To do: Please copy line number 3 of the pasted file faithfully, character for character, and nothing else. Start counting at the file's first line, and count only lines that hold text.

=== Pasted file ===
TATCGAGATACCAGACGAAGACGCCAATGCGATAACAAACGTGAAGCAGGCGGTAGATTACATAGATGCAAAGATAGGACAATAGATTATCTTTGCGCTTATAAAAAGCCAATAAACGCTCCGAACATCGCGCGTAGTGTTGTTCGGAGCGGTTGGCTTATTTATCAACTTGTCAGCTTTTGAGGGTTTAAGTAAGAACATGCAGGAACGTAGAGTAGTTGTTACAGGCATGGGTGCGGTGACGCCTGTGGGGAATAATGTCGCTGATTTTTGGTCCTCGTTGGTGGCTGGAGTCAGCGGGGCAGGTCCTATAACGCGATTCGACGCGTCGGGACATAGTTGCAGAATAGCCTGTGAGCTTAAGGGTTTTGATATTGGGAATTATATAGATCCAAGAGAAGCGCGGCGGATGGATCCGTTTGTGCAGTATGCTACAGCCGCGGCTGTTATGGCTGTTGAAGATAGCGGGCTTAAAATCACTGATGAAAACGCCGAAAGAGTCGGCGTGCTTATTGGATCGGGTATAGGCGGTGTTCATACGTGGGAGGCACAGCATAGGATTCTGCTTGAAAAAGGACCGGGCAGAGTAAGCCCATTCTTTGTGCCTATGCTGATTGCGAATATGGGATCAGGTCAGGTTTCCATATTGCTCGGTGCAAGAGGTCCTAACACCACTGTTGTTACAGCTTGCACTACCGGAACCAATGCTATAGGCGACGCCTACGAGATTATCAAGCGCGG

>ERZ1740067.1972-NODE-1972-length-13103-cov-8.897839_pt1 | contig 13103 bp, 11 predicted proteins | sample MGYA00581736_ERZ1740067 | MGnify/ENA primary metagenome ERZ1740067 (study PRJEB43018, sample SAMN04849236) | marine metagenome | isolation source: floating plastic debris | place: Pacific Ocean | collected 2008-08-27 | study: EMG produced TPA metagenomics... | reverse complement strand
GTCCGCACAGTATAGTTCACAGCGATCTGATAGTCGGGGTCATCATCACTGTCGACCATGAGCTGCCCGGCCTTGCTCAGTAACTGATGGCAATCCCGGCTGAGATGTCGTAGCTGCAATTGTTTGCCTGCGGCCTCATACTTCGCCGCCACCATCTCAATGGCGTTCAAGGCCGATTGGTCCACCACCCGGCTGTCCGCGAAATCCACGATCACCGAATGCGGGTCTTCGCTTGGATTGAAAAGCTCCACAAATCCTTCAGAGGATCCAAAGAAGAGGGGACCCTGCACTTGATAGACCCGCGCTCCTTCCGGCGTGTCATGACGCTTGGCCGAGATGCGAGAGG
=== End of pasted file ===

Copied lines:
GTCCGCACAGTATAGTTCACAGCGATCTGATAGTCGGGGTCATCATCACTGTCGACCATGAGCTGCCCGGCCTTGCTCAGTAACTGATGGCAATCCCGGCTGAGATGTCGTAGCTGCAATTGTTTGCCTGCGGCCTCATACTTCGCCGCCACCATCTCAATGGCGTTCAAGGCCGATTGGTCCACCACCCGGCTGTCCGCGAAATCCACGATCACCGAATGCGGGTCTTCGCTTGGATTGAAAAGCTCCACAAATCCTTCAGAGGATCCAAAGAAGAGGGGACCCTGCACTTGATAGACCCGCGCTCCTTCCGGCGTGTCATGACGCTTGGCCGAGATGCGAGAGG